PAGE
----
The invention is not limited to a coil antenna having a single power input tap (e.g., the tap 137 of FIG. 1). For example, a coil antenna may have more than one power input tap, as in the embodiment of FIG. 11. In FIG. 11, a coil antenna consisting of a single coiled conductor 800 has its top and bottom terminating ends 810, 820 connected to RF return (ground) through respective tuning capacitors 830, 840, and one of its intermediate windings 850 connected directly to ground at a middle ground tap 855. The coil antenna 800 is thus divided into two sections by the middle ground tap 855, namely an upper section 860 an lower section 870. RF power is applied to the coil antenna 800 at a power input tap to each of the two sections. Specifically, an RF generator 880 applies RF power to a upper tap 865 connected to a winding in the upper coil section 860 and to a lower tap 875 connected to a winding in the lower coil section 870. The upper coil section 860 is thus divided into an upper portion 860a and a lower portion 860 b, the division preferably being uneven so that the upper portion 860 a is shorter than the lower portion 860 b. Similarly, the lower coil section 870 is divided into an upper portion 870 a and a lower portion 870 b, the division preferably being uneven so that the upper portion 870 a is shorter than the lower portion 870 b. In the manner of FIG. 1, conductive bodies 890, 895 are placed adjacent the two shorter portions 860 a, 870 a, of the respective antenna sections 860, 870. The circuits of the upper and lower sections 860, 870 including their respective conductive bodies 890, 895 mirror one another and replicates the individual circuit of the embodiment of FIG. 1. Thus, the upper and lower antenna sections with their respective conductive bodies act to automatically compensate for the shift in plasma impedance that occurs upon plasma ignition in the manner described above with respect to FIG. 1.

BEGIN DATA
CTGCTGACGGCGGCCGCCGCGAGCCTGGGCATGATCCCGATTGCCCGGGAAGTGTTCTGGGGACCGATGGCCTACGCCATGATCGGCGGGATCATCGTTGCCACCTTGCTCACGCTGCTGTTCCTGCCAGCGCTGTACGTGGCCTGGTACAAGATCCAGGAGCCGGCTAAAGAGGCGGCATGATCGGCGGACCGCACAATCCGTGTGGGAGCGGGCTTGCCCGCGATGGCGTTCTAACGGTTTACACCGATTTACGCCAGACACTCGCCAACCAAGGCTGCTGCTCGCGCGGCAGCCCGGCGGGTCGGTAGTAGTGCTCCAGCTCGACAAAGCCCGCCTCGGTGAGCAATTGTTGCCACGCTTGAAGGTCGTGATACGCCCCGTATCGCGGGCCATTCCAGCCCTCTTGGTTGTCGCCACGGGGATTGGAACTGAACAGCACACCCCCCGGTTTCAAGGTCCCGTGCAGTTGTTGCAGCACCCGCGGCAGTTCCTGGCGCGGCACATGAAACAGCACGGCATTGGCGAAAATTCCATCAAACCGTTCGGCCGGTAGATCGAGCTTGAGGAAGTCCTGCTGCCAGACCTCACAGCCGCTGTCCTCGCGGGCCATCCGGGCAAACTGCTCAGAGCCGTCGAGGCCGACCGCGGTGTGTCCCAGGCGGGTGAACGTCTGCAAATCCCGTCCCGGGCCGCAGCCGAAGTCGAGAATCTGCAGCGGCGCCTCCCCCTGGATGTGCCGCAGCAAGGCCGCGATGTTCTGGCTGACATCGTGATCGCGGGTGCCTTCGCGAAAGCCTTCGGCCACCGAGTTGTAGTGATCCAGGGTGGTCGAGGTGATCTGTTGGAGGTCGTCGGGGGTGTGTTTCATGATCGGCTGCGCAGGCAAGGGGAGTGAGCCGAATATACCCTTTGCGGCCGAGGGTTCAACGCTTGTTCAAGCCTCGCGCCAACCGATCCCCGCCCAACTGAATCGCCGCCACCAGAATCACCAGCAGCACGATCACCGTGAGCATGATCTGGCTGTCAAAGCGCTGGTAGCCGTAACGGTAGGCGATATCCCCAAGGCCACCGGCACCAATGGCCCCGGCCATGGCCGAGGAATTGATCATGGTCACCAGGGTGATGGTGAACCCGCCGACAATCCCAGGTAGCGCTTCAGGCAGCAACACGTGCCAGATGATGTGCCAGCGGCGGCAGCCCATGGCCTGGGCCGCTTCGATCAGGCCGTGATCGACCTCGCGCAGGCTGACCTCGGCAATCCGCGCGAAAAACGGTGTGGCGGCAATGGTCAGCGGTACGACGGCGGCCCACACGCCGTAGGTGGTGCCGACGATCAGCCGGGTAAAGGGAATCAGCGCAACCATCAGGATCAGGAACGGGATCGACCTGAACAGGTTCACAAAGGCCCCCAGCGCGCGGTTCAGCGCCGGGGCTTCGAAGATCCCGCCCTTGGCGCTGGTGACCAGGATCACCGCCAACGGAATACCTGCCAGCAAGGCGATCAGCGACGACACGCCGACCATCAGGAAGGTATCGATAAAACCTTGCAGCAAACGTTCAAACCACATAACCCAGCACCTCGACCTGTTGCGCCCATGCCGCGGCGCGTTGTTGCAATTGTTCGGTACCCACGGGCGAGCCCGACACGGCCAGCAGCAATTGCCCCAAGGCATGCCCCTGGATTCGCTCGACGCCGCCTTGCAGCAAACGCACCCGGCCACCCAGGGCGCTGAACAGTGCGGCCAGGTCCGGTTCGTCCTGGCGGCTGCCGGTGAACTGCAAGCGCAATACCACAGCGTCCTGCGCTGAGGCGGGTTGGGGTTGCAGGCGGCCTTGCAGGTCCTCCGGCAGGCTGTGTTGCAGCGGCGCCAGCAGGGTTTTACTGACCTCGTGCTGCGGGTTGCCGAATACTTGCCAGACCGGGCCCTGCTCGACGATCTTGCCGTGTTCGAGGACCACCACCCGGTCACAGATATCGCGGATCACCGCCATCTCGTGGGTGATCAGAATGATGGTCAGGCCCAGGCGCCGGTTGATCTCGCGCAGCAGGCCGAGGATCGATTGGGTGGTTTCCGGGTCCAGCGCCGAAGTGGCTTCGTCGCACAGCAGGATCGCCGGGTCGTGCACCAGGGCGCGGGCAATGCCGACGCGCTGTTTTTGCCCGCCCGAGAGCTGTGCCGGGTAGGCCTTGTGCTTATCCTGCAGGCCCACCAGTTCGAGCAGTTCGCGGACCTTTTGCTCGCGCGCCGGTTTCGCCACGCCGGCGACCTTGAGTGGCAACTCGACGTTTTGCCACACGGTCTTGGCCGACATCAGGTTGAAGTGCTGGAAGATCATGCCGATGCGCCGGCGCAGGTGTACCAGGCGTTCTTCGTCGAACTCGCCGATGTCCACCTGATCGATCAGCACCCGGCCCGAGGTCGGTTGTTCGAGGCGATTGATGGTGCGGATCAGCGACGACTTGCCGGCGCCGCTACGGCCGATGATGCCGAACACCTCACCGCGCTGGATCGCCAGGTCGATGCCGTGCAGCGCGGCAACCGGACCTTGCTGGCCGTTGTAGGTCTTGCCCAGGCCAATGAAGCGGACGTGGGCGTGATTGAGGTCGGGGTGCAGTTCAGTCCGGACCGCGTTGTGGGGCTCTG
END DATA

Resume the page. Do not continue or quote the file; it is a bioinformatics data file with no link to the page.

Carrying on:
The result is that the match space of the system is greatly extended to encompass both the pre-plasma ignition load impedance and the post-plasma ignition load impedance. Thus, no compromise is necessary in providing a match space under either condition. Heretofore, the match space during plasma processes was necessarily limited by the necessity of such a compromise. One advantage of the invention is that, with the elimination of any compromise in match space, the entire match space may be optimized for plasma processing (i.e., for the post-plasma ignition load impedance), so that the process window of the reactor is greatly expanded. With such an expanded process window, the reactor performance is more reliable and versatile and is susceptible of a broader range of process recipes, a significant advantage.
While the invention has been described in detail by specific reference to preferred embodiments, it is understood that variations and modifications thereof may be made without departing from the true spirit and scope of the invention.
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|U.S. Classification||118/723.00I, 156/345.51, 156/345.48|
|Cooperative Classification||H01J37/32183, H01J37/321|
|European Classification||H01J37/32M8D, H01J37/32M8J2|
|May 11, 2000||AS||Assignment|
Owner name: APPLIED MATERIALS, INC., CALIFORNIA
Free format text: ASSIGNMENT OF ASSIGNORS INTEREST;ASSIGNORS:HOFFMAN, DANIEL J.;LOEWENHARDT, PETER K.;FUENTES, VICTORH.;AND OTHERS;REEL/FRAME:010807/0073;SIGNING DATES FROM 20000504 TO 20000510
|Jun 22, 2006||FPAY||Fee payment|
Year of fee payment: 4
|Aug 30, 2010||REMI||Maintenance fee reminder mailed|
|Jan 21, 2011||LAPS||Lapse for failure to pay maintenance fees|
|Mar 15, 2011||FP||Expired due to failure to pay maintenance fee|
Effective date: 20110121